:: PUCARÁ DE TILCARA AND HIGH BOTANICAL GARDEN (1000 mts)
You can get to it after crossing a typical steal rail bridge and climbing up the heights. It is one of the four fortified towns built over promontories on the bottom of the Grande river by the early inhabitants of the Quebrada de Humahuaca. From north to south, these pucaras are called: Calete, Yacoraite, Campo Morado and Tilcara. There are also other indian towns with difficult access, but located on flat lands over transverse valleys. This Pucara is the result of the partially rebuilt ruins of an early town called Tilcaras, inhabited by shepherds and farmers.
It is over a hill of about 70 mts which appears in the Grande river bed , with a total surface of 15 hectares (1h=2.471 acres). It was really an ideal place to defend themselves from attacks. By one side, there were cliffs over the Grande River and by the other side there were rough slopes, with defensive walls in the accessible paths. On these slopes they built their houses at intervals, making thus a series of bastions very difficult to be reached by any raider. At the bottom there are several restored yards.
On the base you can see the High Botanical Garden, which occupies three hectares. It shows an ample and complete view of the autochthonous species of the Quebrada and Puna. There is also a section for llamas and vicunas, camel animals, which adapt perfectly well to the area.
This town, using simple tools and human strength worked the areas near the Grande River where the watering was easy, including the present town of Tilcara, and the big area of Alfarcito, where even today important slopes of crops can be seen. Water had to be carried from the river Huasamayo, the basin of which, nowadays provides drinkable water to Tilcara. The word “Pucara” means in quechua language, fortress generally located over difficult accessible hills. On the top of the hill, where the Monument is located, you can appreciate a complete view of the Quebrada de Humahuaca, which was declared Humanity Treasure in 2002. Besides, you can observe from the Angosto de Perchel in the north to Maimarà in the south, the Quebradas de Huichairas to the west and Huasamayo to the east.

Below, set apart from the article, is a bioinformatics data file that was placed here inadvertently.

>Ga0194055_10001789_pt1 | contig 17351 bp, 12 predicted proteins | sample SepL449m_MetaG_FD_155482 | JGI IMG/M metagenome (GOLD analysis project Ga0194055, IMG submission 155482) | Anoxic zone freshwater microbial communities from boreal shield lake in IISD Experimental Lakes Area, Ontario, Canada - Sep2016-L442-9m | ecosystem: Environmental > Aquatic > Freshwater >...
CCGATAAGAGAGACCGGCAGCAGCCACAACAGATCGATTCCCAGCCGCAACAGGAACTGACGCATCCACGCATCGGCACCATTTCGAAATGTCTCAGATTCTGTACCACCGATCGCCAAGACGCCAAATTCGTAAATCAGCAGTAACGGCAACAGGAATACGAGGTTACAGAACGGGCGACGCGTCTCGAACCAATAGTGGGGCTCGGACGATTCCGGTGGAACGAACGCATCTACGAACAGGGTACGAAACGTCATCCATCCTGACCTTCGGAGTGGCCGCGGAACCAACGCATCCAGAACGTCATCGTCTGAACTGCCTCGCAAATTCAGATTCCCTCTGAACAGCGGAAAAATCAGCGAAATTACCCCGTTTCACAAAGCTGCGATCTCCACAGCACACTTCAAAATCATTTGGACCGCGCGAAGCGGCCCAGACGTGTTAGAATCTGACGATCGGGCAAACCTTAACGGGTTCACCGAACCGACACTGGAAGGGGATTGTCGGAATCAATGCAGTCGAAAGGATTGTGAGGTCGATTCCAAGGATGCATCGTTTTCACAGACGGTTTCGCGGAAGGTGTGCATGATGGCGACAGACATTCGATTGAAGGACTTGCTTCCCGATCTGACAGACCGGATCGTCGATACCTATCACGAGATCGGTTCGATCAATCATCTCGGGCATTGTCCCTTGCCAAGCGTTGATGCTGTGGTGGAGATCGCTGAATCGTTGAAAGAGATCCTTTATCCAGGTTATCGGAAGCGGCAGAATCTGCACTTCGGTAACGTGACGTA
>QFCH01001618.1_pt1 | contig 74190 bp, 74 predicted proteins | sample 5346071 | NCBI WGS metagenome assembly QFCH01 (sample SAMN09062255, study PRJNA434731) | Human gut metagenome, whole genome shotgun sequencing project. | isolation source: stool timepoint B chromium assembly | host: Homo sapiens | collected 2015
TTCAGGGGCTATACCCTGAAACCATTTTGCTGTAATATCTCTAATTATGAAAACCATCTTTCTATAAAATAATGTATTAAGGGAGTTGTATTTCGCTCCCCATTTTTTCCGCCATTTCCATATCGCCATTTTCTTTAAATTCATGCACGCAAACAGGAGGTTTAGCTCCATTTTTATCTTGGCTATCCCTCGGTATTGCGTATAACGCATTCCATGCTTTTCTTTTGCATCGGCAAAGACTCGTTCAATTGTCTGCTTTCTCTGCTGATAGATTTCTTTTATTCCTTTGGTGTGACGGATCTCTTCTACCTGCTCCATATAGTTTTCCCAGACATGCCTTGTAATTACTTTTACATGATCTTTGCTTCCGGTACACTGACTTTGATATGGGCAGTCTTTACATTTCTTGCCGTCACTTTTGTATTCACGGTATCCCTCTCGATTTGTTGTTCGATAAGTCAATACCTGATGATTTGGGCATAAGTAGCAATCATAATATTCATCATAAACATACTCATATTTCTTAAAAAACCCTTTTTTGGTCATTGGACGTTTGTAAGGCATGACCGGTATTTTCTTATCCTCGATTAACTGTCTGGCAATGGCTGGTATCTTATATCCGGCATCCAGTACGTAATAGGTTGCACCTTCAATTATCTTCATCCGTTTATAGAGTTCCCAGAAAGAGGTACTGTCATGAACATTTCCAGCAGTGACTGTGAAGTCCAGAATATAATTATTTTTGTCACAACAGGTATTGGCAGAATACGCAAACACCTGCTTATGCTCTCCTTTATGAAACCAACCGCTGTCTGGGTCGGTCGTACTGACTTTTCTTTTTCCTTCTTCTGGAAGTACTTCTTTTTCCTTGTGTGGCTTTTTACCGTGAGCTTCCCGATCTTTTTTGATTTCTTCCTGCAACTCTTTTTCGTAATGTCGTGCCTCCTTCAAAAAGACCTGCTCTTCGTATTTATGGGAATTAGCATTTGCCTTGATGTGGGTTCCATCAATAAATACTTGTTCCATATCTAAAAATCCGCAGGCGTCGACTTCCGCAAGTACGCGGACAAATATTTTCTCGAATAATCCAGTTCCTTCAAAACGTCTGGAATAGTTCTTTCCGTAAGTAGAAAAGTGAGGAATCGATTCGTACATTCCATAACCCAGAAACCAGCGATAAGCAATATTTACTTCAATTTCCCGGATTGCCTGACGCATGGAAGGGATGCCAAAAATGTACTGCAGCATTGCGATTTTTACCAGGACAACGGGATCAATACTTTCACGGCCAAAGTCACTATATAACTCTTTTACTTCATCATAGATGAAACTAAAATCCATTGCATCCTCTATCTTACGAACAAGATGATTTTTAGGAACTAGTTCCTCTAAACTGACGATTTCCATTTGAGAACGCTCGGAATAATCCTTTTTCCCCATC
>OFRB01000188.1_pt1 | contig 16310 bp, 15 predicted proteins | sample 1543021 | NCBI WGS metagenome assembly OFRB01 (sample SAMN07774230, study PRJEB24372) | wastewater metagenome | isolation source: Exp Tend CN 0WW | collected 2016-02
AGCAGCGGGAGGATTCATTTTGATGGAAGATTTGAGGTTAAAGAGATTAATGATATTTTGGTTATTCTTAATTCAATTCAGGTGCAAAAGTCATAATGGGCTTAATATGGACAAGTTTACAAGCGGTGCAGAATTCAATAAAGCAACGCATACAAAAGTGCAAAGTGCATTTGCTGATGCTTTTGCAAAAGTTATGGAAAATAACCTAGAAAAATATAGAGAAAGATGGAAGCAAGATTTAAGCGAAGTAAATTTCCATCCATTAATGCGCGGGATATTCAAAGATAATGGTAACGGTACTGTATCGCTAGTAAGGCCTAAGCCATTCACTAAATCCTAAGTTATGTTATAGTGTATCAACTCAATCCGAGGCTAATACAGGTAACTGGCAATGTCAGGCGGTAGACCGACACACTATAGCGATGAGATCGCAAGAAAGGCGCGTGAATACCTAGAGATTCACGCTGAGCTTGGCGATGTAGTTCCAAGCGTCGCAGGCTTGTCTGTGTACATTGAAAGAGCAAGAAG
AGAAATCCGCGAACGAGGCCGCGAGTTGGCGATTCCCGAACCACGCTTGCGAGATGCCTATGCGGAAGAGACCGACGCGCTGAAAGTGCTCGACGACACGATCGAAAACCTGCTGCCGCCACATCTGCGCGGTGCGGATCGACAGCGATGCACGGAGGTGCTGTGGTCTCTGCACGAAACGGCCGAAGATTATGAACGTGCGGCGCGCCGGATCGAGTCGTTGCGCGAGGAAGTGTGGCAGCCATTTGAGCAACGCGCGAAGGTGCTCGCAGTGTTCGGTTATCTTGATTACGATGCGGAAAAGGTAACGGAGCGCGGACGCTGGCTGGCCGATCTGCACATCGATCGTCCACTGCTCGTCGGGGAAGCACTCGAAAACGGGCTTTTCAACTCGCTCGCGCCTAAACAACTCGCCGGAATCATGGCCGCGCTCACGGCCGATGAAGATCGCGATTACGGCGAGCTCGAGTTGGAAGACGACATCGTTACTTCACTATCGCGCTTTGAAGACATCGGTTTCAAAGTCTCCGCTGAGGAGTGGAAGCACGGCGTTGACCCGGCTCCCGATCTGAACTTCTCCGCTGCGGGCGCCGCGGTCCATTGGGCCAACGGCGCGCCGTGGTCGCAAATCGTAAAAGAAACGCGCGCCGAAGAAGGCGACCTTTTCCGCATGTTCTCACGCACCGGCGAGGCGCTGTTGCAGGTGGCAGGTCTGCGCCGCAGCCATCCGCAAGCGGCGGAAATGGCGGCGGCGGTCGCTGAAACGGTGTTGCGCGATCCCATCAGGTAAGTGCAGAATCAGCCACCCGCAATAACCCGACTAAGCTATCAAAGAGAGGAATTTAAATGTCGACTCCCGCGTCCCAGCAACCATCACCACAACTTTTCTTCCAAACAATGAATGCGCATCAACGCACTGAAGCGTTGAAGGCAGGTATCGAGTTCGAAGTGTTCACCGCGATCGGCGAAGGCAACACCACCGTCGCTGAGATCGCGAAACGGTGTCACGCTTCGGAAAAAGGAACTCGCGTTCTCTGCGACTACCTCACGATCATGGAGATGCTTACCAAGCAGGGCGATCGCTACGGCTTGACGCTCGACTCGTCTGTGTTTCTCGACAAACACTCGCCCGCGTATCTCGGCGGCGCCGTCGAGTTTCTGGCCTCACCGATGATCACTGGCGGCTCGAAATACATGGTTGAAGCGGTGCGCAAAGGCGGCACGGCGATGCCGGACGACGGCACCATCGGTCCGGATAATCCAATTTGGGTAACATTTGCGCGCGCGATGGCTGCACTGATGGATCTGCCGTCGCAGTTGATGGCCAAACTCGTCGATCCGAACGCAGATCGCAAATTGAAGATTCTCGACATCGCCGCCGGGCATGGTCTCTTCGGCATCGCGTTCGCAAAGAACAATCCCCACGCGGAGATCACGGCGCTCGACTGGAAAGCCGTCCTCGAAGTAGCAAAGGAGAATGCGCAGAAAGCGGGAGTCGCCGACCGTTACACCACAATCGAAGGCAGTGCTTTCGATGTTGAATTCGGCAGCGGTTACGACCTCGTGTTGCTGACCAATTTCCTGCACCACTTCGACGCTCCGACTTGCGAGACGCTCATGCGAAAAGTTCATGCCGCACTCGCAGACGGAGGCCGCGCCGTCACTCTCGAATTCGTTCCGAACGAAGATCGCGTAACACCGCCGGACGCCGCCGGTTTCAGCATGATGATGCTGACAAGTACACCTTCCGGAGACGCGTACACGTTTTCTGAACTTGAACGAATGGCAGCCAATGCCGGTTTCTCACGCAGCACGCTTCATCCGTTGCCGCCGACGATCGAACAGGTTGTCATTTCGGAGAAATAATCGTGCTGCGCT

In Perchel as well as in Huichairas, there were smaller pucaras. A few kilometers away, after climbing up to the Garganta del Diablo, you can see the crop fields in Alfarcito. This is a privileged location, which allows the control of a big production area and population settlement.
Population evidence has been found, dating from the year 10.000 B.C, belonging to hunter-harvester inhabitants, who gradually tamed the cattle and became farmers. However, the pucara massive settlement was done during the named late period, which stands from the year 1000 to 1480 A.C., and goes on during a little Inca time as far as the Hispanic settlement, that is consolidated in 1595, with the capture of Tilcara´s chief named Viltipoco, whose empire extended from Jujuy to calchaquies areas and north of Chile. This jujenian chief had gathered more than 20.000 men with whom he intended to destroy all the foundations in the argentinian north, and redeem the conquered indians, but he was surprised by Don Francisco de Argañaraz y de Murgia, who was in the service of the Spanish Crown, and shut off his campaign.
In the Pucara de Tilcara the buildings were made of stone, with fixed mud and straw roofs, over cardon ties. The houses, where inhumations were performed, occupied most of the Pucara surface, and were communicated by paths. The “llamas”, animals fit for this type of land, which gave wool and flesh, were kept in cattle pens (low part of the fortress assigned for animals). There was also a place for religious services, which was called the church by the archaeologists who restored the site, and finally, to the east, there was a necropolis (cemetery made by “cistas”, which are geometrical hollows over the ground, the inside part of which was covered with stones).
With the Spanish conquer these towns were submitted to the holding system. They were obliged to live in a certain place, and they had to work in the period for the holder. This caused a sudden decrease of the inhabitants, and when time passed they left the Pucaras. Tilcara people keep the memory of the Pucaraas their native town, called “antigal” or old people place.
Studies of the magnificent buildings started in 1908 and they are still on. First they were restored by the archaeologists Ambrosetti and Debenedetti, in whose honour the “Part of the Monument” was erected: an incomplete pyramid, on top of the hill, which is the highest point with the greater number of houses.
Aborigines believed in life after death, so they gave much importance to the tribute of their dead people and they buried them in foetal position, with clothes and food; babies were inhumated in decorated and covered boxes.
It is important to know that both, the Pucara and the High Botanical Garden open every day from 9 a.m. to 12,30 a.m and then from 2 p.m. to 6 p.m.